Three keys to successful projects

August 11, 2010

In the early '70s, I took my freshly minted planning degree to Arlington, Va., across the Potomac from the District of Columbia, to staff the county's unique Neighborhood Conservation Program.

Most of the neighborhoods I was assigned to were in an uproar over the coming of the Metro subway system. They feared that rampant development at the rail stops would spill over into their lovely, tree-lined communities, causing overflow parking, traffic congestion, and worse.

Whippersnapper that I was, I had absolutely no idea how to solve these problems. Luckily, I was privileged to work with Thomas C. Parker Jr.

Tom, who holds architecture and planning degrees from Virginia Tech, taught me all the things I missed in planning school: how to dissect documents for hidden zoning violations, how to stand up to lawyers who wanted an extra floor or two for their clients' projects, how to calm down overwrought community advocates, how not to look like too much of a jerk when addressing the plan commission.

Recently, I asked Tom, happily retired after 30 years as deputy planning director and economic development chief, for a tour of our old stomping grounds. What I saw amazed me.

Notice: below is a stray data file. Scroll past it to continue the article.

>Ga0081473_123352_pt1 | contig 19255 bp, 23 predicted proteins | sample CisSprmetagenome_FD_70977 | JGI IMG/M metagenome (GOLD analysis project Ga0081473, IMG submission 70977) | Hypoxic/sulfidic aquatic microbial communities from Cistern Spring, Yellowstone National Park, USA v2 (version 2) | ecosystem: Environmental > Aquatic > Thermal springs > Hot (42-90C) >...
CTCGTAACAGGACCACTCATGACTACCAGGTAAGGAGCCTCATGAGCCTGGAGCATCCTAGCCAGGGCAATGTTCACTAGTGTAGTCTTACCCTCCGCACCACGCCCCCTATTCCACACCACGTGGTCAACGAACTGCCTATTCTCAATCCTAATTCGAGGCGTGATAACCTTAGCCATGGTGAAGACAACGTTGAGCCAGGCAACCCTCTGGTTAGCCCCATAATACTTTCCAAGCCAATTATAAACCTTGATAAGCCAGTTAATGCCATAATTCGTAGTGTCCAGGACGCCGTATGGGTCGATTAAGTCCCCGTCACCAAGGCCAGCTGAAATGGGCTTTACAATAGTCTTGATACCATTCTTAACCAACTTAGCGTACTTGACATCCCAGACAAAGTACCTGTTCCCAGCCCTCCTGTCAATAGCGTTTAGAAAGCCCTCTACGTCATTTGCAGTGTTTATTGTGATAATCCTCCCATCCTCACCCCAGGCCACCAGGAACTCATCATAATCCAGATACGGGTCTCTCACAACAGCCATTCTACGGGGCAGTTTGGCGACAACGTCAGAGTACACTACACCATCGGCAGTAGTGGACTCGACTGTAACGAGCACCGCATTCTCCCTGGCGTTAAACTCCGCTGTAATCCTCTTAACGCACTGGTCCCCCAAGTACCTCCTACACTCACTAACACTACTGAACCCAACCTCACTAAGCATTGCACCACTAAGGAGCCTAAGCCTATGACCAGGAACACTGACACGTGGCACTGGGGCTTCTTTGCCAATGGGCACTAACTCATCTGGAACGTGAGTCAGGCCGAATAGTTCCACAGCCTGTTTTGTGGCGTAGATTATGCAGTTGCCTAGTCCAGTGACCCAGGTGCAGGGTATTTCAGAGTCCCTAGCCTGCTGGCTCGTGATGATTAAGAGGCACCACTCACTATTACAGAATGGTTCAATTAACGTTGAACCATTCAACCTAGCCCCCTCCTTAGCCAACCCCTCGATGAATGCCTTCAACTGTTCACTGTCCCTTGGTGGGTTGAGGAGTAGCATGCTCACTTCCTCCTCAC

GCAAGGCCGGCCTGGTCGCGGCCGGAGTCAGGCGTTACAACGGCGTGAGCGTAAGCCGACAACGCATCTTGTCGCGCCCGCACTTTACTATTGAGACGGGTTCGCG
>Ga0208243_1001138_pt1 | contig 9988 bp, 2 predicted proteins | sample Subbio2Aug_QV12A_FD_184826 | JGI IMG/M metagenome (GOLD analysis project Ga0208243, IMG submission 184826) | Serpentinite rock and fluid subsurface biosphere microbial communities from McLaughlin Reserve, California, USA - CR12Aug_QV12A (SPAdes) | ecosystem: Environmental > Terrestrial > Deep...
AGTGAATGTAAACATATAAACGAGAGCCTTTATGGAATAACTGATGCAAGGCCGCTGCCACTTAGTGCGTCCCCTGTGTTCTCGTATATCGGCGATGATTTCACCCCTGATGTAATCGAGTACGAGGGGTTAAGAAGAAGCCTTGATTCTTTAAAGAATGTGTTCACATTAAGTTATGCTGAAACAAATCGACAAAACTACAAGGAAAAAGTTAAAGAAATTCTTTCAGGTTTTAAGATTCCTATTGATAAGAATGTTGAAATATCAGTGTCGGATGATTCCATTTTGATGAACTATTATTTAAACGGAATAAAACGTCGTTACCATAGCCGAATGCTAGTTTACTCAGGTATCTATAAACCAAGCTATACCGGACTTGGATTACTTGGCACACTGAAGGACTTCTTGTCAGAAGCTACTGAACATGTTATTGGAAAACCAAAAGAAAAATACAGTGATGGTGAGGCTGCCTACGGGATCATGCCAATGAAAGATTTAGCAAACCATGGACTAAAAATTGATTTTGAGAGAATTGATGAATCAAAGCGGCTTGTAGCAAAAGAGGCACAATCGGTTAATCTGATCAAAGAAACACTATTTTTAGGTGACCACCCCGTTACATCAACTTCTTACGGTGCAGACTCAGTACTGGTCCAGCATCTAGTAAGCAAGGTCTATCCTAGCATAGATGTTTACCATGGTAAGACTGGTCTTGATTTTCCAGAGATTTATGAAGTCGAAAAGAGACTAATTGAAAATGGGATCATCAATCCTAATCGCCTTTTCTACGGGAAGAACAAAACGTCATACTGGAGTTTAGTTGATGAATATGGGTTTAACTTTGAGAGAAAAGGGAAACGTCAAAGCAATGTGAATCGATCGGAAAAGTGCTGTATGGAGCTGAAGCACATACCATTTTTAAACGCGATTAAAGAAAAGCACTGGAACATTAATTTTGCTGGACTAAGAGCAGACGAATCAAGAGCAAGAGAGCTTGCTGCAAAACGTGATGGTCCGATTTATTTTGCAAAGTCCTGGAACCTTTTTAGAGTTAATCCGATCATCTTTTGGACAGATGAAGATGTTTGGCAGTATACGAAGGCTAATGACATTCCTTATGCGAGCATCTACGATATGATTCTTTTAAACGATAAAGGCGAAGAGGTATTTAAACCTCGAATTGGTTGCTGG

At Pentagon City, once a clay pit, there stands a gigantic mixed-use retail center, with luxury apartments atop commercial structures; it attracts a third of its business from across the river, thanks to the Metro. At Virginia Square, a decrepit shopping center has been refashioned into a handsome office/residential complex. It is also the new home to George Mason University's law school.

Most amazing of all, Ballston. "See how it cascades from high-rise at the center, to mid-rise, to townhouse?" my guide pointed out — a near-perfect progression of densities from the center outward, with minimal impact on the surrounding residential community.

How did it work so nicely? "Three things," Tom said. First, a zoning scheme that encouraged developers to assemble multi-use developments around Metro stops. Second, a county board that stuck to its guns on the master plan.

And third, a more sophisticated design and construction process than in the early days, when hotshot lawyers and developers could play games with density restrictions. Today, the very size of the projects demands a sophisticated Building Team approach, where owners, designers, and contractors have to work together, with local government, or complex projects won't get done.

So, good planning. A legislature committed to enforcing it. And a new kind of Building Team. Not a bad formula for success.


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